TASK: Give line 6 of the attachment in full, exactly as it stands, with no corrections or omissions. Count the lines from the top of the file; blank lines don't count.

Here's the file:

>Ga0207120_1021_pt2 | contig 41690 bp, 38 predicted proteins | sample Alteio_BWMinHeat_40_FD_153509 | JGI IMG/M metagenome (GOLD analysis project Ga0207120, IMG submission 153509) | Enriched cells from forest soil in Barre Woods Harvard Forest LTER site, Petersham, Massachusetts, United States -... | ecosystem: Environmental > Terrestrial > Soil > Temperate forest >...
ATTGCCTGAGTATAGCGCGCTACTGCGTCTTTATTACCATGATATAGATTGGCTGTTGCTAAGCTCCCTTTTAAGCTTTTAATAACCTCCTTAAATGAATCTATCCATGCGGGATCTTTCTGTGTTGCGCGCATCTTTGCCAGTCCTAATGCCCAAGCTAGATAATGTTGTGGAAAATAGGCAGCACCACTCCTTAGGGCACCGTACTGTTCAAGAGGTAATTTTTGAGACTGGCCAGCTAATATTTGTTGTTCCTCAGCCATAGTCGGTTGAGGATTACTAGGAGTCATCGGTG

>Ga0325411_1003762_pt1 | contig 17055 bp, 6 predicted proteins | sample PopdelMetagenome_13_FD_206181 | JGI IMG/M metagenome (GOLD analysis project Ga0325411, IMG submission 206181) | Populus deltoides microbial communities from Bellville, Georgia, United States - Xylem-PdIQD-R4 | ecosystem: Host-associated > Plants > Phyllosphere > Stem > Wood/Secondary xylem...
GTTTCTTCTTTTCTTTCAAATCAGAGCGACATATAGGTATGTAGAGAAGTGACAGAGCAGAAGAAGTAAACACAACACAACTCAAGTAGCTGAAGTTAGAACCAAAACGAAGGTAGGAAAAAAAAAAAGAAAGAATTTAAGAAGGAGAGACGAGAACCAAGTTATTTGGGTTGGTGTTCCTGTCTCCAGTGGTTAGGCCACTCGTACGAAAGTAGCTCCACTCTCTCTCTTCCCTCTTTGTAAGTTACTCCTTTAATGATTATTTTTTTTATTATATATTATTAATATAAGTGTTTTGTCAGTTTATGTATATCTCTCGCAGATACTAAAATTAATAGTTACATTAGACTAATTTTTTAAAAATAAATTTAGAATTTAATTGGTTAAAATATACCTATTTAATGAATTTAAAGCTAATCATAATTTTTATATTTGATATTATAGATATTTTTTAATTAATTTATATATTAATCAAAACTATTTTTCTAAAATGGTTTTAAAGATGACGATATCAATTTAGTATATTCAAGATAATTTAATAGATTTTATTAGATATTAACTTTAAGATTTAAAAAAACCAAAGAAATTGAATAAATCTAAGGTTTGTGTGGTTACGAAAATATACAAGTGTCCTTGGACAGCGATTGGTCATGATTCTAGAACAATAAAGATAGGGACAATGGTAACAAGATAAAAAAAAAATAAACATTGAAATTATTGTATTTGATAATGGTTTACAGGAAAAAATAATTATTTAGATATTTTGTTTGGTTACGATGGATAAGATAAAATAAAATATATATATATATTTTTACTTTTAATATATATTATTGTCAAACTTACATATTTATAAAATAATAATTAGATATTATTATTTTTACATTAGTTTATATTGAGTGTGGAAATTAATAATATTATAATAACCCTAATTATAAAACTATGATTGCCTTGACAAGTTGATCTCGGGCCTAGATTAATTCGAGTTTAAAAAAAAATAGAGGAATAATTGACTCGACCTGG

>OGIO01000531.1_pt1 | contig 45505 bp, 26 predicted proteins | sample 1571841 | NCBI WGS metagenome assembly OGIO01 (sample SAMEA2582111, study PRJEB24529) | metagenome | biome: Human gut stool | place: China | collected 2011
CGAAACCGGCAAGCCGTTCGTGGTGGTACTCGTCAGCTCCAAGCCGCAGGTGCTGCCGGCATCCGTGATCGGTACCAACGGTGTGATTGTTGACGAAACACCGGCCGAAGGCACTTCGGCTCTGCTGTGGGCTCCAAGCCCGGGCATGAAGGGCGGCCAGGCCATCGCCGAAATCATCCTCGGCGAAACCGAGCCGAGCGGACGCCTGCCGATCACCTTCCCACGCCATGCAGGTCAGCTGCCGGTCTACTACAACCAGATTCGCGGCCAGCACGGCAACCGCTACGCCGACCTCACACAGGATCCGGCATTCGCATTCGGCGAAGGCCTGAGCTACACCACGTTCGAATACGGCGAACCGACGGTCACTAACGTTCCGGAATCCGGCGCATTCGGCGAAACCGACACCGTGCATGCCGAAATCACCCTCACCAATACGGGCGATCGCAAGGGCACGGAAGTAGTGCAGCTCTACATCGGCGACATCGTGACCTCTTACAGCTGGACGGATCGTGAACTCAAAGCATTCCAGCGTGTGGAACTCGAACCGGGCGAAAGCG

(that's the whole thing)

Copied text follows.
CGAAACCGGCAAGCCGTTCGTGGTGGTACTCGTCAGCTCCAAGCCGCAGGTGCTGCCGGCATCCGTGATCGGTACCAACGGTGTGATTGTTGACGAAACACCGGCCGAAGGCACTTCGGCTCTGCTGTGGGCTCCAAGCCCGGGCATGAAGGGCGGCCAGGCCATCGCCGAAATCATCCTCGGCGAAACCGAGCCGAGCGGACGCCTGCCGATCACCTTCCCACGCCATGCAGGTCAGCTGCCGGTCTACTACAACCAGATTCGCGGCCAGCACGGCAACCGCTACGCCGACCTCACACAGGATCCGGCATTCGCATTCGGCGAAGGCCTGAGCTACACCACGTTCGAATACGGCGAACCGACGGTCACTAACGTTCCGGAATCCGGCGCATTCGGCGAAACCGACACCGTGCATGCCGAAATCACCCTCACCAATACGGGCGATCGCAAGGGCACGGAAGTAGTGCAGCTCTACATCGGCGACATCGTGACCTCTTACAGCTGGACGGATCGTGAACTCAAAGCATTCCAGCGTGTGGAACTCGAACCGGGCGAAAGCG